Biden admin considers providing cluster munitions to Ukraine – One America News Network

A view shows the internal components of a 300mm rocket which appear to contained cluster bombs launched from a BM-30 Smerch multiple rocket launcher in Ukraine's second-biggest city of Kharkiv on March 3, 2022, following Russia's invasion of Ukraine. - Ukraine and Russia agreed to create humanitarian corridors to evacuate civilians on March 3, in a second round of talks since Moscow invaded last week, negotiators on both sides said. (Photo by Sergey BOBOK / AFP) (Photo by SERGEY BOBOK/AFP via Getty Images)
(Photo by SERGEY BOBOK/AFP via Getty Images)

OAN’s Roy Francis
10:30 AM – Saturday, July 1, 2023

Officials in the Biden administration confirmed that they are considering providing Ukraine with cluster bombs on Friday.


According to NBC News, two officials in the Biden administration said that the White House is leaning towards providing Dual Purpose Improved Conventional Munitions (DPICMs) to Ukraine.

According to The Hill, the unnamed officials said that “no decision has yet been made but, the U.S. is considering DPICMs for the Ukrainians.”

The Joint Chiefs of Chairman General Mark Milley was asked about the report while at the National Press Club on Friday.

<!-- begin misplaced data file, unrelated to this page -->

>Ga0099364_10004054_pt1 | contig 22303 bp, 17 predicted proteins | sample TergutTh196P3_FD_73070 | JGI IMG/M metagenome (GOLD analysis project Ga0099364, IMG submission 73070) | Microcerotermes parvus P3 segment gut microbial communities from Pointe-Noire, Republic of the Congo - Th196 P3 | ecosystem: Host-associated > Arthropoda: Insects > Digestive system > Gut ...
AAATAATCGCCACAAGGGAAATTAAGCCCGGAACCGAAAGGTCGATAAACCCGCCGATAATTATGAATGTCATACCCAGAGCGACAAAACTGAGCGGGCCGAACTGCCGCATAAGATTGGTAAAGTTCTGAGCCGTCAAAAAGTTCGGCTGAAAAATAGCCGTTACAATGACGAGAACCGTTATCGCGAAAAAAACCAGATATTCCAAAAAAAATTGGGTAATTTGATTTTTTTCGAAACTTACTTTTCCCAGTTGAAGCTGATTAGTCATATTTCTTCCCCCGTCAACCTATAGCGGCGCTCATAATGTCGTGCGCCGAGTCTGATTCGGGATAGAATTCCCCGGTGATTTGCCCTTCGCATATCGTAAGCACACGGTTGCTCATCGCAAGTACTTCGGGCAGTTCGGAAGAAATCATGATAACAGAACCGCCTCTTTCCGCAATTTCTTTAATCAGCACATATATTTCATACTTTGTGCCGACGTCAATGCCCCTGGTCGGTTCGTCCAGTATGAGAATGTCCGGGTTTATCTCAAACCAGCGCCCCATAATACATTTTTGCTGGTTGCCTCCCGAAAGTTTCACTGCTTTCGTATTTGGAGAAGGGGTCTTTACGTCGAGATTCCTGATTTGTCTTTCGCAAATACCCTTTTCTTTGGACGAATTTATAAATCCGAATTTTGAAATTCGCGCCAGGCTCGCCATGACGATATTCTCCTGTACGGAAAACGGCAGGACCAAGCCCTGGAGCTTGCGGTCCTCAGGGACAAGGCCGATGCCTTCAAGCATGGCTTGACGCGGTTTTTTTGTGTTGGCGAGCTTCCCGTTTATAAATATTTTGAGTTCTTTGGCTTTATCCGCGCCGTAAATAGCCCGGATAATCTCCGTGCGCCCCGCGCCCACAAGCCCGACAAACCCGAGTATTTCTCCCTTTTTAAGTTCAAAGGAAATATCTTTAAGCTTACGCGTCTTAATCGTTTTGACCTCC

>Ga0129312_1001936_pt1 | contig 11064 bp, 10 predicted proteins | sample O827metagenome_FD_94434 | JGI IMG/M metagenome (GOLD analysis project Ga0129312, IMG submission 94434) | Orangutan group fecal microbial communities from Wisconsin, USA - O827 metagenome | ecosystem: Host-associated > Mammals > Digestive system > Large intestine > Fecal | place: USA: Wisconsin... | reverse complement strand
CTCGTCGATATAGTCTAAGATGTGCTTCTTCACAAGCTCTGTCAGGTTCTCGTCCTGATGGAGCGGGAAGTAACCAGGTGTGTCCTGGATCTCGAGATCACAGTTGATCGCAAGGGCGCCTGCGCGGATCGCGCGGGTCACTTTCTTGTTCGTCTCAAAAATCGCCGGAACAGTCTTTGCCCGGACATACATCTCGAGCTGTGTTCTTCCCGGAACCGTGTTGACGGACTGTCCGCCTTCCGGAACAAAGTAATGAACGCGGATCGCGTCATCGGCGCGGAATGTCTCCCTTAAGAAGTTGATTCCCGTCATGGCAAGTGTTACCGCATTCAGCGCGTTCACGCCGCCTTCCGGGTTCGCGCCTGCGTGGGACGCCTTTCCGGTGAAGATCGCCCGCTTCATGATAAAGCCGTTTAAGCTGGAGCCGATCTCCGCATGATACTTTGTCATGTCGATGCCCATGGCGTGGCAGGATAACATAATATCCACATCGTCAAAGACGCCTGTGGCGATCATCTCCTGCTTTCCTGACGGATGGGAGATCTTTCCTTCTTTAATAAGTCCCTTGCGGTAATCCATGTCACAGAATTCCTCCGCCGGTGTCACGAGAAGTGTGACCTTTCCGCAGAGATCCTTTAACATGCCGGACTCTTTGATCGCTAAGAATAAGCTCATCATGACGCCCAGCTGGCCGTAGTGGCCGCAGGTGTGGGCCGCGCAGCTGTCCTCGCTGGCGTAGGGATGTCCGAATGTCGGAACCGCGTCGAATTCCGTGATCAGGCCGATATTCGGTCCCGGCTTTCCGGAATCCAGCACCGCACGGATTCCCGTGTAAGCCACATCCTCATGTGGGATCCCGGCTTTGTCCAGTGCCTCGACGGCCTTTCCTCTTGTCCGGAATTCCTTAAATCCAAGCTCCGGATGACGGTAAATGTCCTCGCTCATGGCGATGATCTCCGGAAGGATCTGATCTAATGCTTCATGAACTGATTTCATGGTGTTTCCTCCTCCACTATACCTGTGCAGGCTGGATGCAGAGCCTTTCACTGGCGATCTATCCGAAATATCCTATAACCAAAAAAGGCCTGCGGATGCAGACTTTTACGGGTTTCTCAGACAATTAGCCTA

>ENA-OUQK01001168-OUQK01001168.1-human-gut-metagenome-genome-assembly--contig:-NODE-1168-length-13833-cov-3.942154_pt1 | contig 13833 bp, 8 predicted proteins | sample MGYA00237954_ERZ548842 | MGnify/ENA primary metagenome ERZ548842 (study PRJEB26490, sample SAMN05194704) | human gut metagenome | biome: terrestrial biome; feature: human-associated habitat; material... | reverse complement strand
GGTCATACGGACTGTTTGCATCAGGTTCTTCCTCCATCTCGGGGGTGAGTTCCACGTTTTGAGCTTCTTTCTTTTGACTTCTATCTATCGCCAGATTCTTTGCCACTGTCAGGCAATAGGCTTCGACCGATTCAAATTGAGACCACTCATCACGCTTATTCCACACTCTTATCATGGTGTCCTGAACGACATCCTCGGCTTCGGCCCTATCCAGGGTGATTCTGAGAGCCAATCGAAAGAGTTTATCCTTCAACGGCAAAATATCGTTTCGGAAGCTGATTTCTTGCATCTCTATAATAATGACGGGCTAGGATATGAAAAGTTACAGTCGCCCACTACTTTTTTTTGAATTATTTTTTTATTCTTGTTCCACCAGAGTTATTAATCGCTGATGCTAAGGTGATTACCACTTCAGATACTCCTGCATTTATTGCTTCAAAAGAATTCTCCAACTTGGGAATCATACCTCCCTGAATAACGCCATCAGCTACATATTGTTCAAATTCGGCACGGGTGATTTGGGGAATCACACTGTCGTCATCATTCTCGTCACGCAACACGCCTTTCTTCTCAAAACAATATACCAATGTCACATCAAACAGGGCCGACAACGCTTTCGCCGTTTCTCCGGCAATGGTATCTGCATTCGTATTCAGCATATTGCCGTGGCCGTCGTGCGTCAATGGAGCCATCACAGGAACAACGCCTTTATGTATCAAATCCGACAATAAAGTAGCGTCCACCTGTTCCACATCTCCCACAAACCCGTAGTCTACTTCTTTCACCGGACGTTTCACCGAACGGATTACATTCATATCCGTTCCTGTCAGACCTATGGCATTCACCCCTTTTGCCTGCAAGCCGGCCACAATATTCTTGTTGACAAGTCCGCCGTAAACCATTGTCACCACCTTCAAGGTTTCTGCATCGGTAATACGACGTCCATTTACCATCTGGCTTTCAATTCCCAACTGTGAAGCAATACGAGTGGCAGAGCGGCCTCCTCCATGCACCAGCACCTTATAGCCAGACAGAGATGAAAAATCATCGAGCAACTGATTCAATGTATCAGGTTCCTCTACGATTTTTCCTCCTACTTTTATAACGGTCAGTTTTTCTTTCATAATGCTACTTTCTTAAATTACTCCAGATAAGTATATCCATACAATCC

“I’m not going to get out in front of decision making by the president,” he said. “We consider all kinds of options, there’s a decision-making process ongoing and it’s a continuous ongoing process. To my knowledge, I don’t know of a decision yet.”

The DPICMs, designed during the Cold War, are surface-to-surface warheads that are designed to explode and send multiple small munitions, which can range from small rounds to small explosives, over a wide area to cause as much damage as possible. The rounds that are dispelled can also be shape charges that are designed to penetrate armored vehicle.

Kyiv has been asking the United States for the weapon since 2022, however the White House has held off on providing them due to the Convention on Cluster Munitions. The 2008 international treaty, bans the transfer, use and stockpiling of the weapons due to risk that the weapon poses to civilians, which would constitute a war crime.

However, even though more than 120 countries signed the treaty in 2008, the U.S., Ukraine and Russia did not.

When reports suggested that Russia had been using the weapon in Ukraine, NATO Secretary General Jens Stoltenberg condemned the act saying that it was “inhumane” and “in violation” of international law.

According to the officials in the Biden administration, an announcement regarding the transfer of the weapons could come sometime in July.

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Roy Francis
Author: Roy Francis

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